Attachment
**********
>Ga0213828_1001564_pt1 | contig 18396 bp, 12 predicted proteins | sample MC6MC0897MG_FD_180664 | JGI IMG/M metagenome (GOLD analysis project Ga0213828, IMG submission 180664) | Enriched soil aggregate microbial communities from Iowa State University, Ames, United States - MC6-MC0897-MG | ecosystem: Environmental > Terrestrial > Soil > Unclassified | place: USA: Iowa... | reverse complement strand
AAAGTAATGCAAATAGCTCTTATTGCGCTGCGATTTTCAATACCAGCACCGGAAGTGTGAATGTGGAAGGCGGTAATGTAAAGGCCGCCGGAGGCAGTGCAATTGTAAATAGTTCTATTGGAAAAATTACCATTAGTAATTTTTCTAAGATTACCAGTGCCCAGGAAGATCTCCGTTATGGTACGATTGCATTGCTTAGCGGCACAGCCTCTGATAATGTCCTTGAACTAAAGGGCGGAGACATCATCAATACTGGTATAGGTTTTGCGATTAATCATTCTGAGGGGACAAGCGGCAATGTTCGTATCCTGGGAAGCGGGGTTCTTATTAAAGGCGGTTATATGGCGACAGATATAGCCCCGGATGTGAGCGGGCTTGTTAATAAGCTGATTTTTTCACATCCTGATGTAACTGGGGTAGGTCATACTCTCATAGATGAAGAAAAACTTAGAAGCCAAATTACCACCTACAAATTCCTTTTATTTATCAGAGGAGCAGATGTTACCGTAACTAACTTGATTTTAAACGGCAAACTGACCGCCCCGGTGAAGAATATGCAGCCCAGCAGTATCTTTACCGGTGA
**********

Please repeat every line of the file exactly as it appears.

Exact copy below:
>Ga0213828_1001564_pt1 | contig 18396 bp, 12 predicted proteins | sample MC6MC0897MG_FD_180664 | JGI IMG/M metagenome (GOLD analysis project Ga0213828, IMG submission 180664) | Enriched soil aggregate microbial communities from Iowa State University, Ames, United States - MC6-MC0897-MG | ecosystem: Environmental > Terrestrial > Soil > Unclassified | place: USA: Iowa... | reverse complement strand
AAAGTAATGCAAATAGCTCTTATTGCGCTGCGATTTTCAATACCAGCACCGGAAGTGTGAATGTGGAAGGCGGTAATGTAAAGGCCGCCGGAGGCAGTGCAATTGTAAATAGTTCTATTGGAAAAATTACCATTAGTAATTTTTCTAAGATTACCAGTGCCCAGGAAGATCTCCGTTATGGTACGATTGCATTGCTTAGCGGCACAGCCTCTGATAATGTCCTTGAACTAAAGGGCGGAGACATCATCAATACTGGTATAGGTTTTGCGATTAATCATTCTGAGGGGACAAGCGGCAATGTTCGTATCCTGGGAAGCGGGGTTCTTATTAAAGGCGGTTATATGGCGACAGATATAGCCCCGGATGTGAGCGGGCTTGTTAATAAGCTGATTTTTTCACATCCTGATGTAACTGGGGTAGGTCATACTCTCATAGATGAAGAAAAACTTAGAAGCCAAATTACCACCTACAAATTCCTTTTATTTATCAGAGGAGCAGATGTTACCGTAACTAACTTGATTTTAAACGGCAAACTGACCGCCCCGGTGAAGAATATGCAGCCCAGCAGTATCTTTACCGGTGA